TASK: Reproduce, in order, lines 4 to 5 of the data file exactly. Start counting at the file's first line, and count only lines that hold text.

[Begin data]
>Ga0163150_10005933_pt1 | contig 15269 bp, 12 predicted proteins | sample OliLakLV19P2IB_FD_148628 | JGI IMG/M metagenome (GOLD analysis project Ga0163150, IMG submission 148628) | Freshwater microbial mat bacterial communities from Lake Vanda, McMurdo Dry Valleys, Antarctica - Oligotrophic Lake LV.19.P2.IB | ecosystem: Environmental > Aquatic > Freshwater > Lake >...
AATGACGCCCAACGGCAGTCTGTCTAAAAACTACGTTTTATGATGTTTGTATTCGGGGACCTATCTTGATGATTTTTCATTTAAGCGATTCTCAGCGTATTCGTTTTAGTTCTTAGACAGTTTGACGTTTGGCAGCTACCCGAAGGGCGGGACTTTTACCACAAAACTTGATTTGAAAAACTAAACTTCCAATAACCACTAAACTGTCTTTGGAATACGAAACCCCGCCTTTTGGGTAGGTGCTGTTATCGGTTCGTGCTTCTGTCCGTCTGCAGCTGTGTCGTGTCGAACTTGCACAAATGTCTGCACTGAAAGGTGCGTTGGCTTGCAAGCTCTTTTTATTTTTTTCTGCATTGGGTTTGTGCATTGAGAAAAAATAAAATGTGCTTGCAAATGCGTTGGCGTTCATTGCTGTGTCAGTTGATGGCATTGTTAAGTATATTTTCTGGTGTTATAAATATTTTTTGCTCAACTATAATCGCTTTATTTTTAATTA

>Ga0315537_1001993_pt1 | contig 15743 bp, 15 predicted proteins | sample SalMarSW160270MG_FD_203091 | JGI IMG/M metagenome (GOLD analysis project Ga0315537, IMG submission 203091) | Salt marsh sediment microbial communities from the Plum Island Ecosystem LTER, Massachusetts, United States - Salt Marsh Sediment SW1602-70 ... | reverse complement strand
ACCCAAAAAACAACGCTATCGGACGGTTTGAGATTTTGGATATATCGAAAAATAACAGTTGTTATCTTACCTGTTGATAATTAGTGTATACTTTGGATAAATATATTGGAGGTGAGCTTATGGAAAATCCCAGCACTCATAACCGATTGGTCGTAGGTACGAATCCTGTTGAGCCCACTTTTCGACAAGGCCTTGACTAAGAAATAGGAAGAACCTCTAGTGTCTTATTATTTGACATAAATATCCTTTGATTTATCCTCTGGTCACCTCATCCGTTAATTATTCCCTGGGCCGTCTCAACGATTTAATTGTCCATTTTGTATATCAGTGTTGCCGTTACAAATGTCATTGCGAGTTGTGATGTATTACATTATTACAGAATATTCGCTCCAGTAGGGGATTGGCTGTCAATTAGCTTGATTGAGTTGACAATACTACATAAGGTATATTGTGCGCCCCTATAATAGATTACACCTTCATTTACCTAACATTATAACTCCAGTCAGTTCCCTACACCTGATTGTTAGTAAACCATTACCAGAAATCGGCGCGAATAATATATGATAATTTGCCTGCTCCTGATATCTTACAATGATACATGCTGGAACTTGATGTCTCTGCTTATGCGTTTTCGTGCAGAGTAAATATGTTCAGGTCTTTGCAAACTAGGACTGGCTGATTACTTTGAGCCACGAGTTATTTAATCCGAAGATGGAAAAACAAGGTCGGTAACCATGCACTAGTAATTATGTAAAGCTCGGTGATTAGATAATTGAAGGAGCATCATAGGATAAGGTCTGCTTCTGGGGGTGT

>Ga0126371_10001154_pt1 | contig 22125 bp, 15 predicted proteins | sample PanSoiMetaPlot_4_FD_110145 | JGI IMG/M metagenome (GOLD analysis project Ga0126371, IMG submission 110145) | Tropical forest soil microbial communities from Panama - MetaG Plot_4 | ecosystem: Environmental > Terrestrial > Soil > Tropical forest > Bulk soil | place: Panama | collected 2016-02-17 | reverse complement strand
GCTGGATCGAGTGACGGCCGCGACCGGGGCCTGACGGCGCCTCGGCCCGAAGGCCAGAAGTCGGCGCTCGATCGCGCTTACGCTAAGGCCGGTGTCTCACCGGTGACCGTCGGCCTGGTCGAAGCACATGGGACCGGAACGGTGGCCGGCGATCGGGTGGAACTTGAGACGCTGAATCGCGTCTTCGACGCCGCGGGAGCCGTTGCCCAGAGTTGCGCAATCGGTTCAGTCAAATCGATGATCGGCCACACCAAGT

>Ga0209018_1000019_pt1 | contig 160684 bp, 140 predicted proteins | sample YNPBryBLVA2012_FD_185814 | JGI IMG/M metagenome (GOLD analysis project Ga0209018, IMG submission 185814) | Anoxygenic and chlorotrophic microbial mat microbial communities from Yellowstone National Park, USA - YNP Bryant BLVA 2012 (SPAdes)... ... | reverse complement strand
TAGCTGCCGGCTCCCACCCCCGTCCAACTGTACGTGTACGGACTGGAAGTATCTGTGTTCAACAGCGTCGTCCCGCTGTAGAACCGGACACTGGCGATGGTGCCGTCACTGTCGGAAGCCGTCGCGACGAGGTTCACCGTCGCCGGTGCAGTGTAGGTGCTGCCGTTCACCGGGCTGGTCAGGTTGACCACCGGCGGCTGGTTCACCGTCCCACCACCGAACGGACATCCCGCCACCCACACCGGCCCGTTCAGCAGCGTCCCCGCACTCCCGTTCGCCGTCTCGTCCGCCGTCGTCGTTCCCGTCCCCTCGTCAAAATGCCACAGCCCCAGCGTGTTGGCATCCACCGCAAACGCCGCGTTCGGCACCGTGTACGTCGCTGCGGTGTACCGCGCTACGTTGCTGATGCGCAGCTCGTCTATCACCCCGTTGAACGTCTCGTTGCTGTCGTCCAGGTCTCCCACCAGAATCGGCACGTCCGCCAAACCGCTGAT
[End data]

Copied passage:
ACCCAAAAAACAACGCTATCGGACGGTTTGAGATTTTGGATATATCGAAAAATAACAGTTGTTATCTTACCTGTTGATAATTAGTGTATACTTTGGATAAATATATTGGAGGTGAGCTTATGGAAAATCCCAGCACTCATAACCGATTGGTCGTAGGTACGAATCCTGTTGAGCCCACTTTTCGACAAGGCCTTGACTAAGAAATAGGAAGAACCTCTAGTGTCTTATTATTTGACATAAATATCCTTTGATTTATCCTCTGGTCACCTCATCCGTTAATTATTCCCTGGGCCGTCTCAACGATTTAATTGTCCATTTTGTATATCAGTGTTGCCGTTACAAATGTCATTGCGAGTTGTGATGTATTACATTATTACAGAATATTCGCTCCAGTAGGGGATTGGCTGTCAATTAGCTTGATTGAGTTGACAATACTACATAAGGTATATTGTGCGCCCCTATAATAGATTACACCTTCATTTACCTAACATTATAACTCCAGTCAGTTCCCTACACCTGATTGTTAGTAAACCATTACCAGAAATCGGCGCGAATAATATATGATAATTTGCCTGCTCCTGATATCTTACAATGATACATGCTGGAACTTGATGTCTCTGCTTATGCGTTTTCGTGCAGAGTAAATATGTTCAGGTCTTTGCAAACTAGGACTGGCTGATTACTTTGAGCCACGAGTTATTTAATCCGAAGATGGAAAAACAAGGTCGGTAACCATGCACTAGTAATTATGTAAAGCTCGGTGATTAGATAATTGAAGGAGCATCATAGGATAAGGTCTGCTTCTGGGGGTGT

>Ga0126371_10001154_pt1 | contig 22125 bp, 15 predicted proteins | sample PanSoiMetaPlot_4_FD_110145 | JGI IMG/M metagenome (GOLD analysis project Ga0126371, IMG submission 110145) | Tropical forest soil microbial communities from Panama - MetaG Plot_4 | ecosystem: Environmental > Terrestrial > Soil > Tropical forest > Bulk soil | place: Panama | collected 2016-02-17 | reverse complement strand